James Kidd, an Arizona hermit and miner, disappeared in 1949 and was legally declared dead in 1956. His handwritten will was found in 1963 and stipulated that his $275,000 estate should “go in a research for some scientific proof of a soul of a human body which leaves at death.” More than 100 petitions for the inheritance were dismissed by the court. In 1971, the money was awarded to the American Society for Psychical Research in New York City, although it failed to prove the soul’s existence.

8. Eleanor E. Ritchey

Eleanor E. Ritchey, heiress to the Quaker State Refining Corporation, passed on her $4.5 million fortune to her 150 dogs when she died in Florida in 1968. The will was contested, and in 1973 the dogs received $9 million. By the time the estate was finally settled, its value had jumped to $14 million but only 73 of the dogs were still alive. When the last dog died in 1984, the remainder of the estate went to the Auburn University Research Foundation for research into animal diseases.

9. Janis Joplin

Janis Joplin was born in Port Arthur, Texas, on January 19, 1943. In her brief career as a rock and blues singer, she recorded four albums containing a number of rock classics, including “Piece of My Heart,” “To Love Somebody,” and “Me and Bobby McGee.” Known for her heavy drinking and drug use, she died of an overdose on October 4, 1970.  Janis made changes to her will just two days before her death. She set aside $2,500 to pay for a posthumous all-night party for 200 guests at her favorite pub in San Anselmo, California, “so my friends can get blasted after I’m gone.” The bulk of her estate reportedly went to her parents.

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Estate planning? How to make the most of your money

The Dallas Morning News published the following article in its Seniors section several years ago.  I thought it was good and worth reprinting here.

family_discussion(ARA) – When it comes to financial planning, making smart investments and planning for the future aren’t your only fiduciary considerations. You also want to be sure you’re getting the most out of the money you spend on the process.

Estate planning is an important component of your overall financial plan, regardless of your age, income or size of your estate. If you own property and have heirs, you need to think about estate planning. To do the job well, you’ll need the help of a team of professional accredited estate planners such as a certified public accountant, a lawyer, insurance professionals and financial planners, and trust officers.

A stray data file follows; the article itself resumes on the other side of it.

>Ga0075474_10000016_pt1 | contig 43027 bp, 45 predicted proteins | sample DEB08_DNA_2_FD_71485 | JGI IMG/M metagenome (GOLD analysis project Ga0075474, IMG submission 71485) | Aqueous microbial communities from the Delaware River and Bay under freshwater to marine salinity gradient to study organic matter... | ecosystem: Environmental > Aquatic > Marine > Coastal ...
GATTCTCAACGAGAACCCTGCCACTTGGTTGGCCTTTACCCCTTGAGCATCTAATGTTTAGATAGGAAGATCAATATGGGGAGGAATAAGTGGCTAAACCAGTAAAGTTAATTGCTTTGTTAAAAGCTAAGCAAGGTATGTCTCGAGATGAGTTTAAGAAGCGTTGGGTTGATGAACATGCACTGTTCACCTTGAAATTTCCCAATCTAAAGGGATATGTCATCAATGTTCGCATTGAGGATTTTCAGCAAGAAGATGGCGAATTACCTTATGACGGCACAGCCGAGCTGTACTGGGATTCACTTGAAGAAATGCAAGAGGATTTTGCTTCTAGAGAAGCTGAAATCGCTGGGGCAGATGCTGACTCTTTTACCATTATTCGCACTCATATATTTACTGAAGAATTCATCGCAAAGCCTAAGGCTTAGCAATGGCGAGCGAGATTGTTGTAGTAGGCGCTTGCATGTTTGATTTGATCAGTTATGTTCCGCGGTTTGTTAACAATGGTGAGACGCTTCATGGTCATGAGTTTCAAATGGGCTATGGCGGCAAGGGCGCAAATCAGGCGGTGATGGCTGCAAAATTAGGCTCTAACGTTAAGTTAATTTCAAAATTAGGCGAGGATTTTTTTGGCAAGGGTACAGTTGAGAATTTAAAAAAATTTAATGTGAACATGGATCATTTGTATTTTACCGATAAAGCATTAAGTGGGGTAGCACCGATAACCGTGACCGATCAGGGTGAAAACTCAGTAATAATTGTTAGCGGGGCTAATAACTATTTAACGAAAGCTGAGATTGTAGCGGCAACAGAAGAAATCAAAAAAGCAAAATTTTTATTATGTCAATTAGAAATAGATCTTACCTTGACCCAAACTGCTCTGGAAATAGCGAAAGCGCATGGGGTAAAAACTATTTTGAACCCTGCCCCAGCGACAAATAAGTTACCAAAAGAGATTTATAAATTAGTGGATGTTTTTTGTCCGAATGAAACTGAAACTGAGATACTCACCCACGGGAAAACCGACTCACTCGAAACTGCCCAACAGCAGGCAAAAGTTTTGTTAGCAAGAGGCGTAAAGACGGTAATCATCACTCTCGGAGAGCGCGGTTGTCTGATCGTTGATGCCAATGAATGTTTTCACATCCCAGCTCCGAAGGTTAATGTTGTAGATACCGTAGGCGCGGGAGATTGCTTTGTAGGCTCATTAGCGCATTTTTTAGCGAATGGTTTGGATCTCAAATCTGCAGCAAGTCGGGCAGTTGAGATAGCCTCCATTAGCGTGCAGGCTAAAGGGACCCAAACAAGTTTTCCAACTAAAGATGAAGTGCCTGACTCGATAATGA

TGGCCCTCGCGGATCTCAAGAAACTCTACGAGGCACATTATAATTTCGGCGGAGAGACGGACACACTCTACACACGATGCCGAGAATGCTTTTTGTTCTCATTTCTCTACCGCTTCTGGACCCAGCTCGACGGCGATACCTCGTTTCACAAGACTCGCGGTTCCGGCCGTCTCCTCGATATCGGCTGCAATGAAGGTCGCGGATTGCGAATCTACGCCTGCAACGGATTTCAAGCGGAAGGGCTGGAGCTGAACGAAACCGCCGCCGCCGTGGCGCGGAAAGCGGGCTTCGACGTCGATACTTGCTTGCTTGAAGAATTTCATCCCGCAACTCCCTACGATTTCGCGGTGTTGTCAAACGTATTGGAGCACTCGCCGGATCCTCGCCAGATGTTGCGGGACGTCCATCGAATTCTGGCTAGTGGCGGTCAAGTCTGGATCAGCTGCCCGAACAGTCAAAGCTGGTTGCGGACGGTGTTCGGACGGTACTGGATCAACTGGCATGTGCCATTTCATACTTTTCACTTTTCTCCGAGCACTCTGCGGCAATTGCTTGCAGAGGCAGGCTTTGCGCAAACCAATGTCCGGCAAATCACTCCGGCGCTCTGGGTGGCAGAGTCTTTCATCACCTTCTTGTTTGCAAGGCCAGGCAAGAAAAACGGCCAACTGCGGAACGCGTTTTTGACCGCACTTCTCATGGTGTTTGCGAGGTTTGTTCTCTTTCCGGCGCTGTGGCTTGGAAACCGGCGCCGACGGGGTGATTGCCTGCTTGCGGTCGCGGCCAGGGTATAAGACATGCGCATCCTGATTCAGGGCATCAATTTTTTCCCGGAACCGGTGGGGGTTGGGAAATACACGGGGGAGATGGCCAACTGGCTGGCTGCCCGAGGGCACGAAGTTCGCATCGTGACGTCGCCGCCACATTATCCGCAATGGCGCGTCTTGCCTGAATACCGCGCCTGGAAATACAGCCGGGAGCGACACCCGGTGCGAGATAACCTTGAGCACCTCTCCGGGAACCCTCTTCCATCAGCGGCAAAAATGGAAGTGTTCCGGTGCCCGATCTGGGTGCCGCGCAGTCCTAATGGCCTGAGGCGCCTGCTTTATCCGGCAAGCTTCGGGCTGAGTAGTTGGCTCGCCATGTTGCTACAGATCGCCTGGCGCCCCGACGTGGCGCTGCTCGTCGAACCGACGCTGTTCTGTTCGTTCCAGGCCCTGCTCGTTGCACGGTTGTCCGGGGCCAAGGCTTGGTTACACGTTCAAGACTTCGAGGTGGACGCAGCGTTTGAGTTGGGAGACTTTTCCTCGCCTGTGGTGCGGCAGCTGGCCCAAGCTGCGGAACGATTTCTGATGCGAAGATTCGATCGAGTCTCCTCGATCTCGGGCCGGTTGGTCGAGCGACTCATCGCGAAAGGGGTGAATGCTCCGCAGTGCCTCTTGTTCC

Professional fees can add up if you don’t manage time well, so it’s important to prepare for every meeting with your estate planning team members. It’s a great time to think about how you can maximize the value of the time you spend with your estate planning team.

The National Association of Estate Planners & Councils (NAEPC) offers this advice on how to have productive working relationships with your planners:

* Before meeting with a professional, gather all your personal and financial information, make lists of your current financial advisers, assets and liabilities, collect financial documents such as retirement plans, life insurance policies, property deeds, partnership and business agreements and your income tax returns for the past two years.

* Write out your own personal goals, concerns and ideas. Identify people whom you would like to have inherit your property when you die, and specify what you would like to leave each. Make note of any special needs or situations, such as a dependent child or a spouse whose disability will prevent him or her from working. Identify people you would like to name as guardian for minor children, as well as an executor for your will.

* Seek out the right professionals. You’ll find any number of people who profess to be estate planners, but NAEPC designees complete rigorous educational requirements for estate planning and adhere to a strict code of ethics. To find an accredited estate planner, visit the association’s website,

* Bring your notes and all the information you’ve gathered with you to your meeting. Being prepared can save you hours of billable time. Discuss your overall goals and find out how each professional can help you meet them. Ask for a list of the specific documents he or she will prepare for you.

* Realize that estate planning is an ongoing process. You should update your estate plan every few years or any time you experience a major life change, such as the birth of a child, marriage, divorce or death of a spouse or parent.

* Finally, once you’ve prepared for your loved ones’ financial future, don’t forget to take care of their emotional well-being. Estate plan documents are dry and technical, and they won’t communicate your emotions to those you leave behind. Consider writing a letter to your spouse and family expressing your final thoughts and feelings. Keep the letter with key financial paperwork and make sure your loved ones know where to locate these items.

Common mistakes to avoid in estate planning:

1. Lack of planning.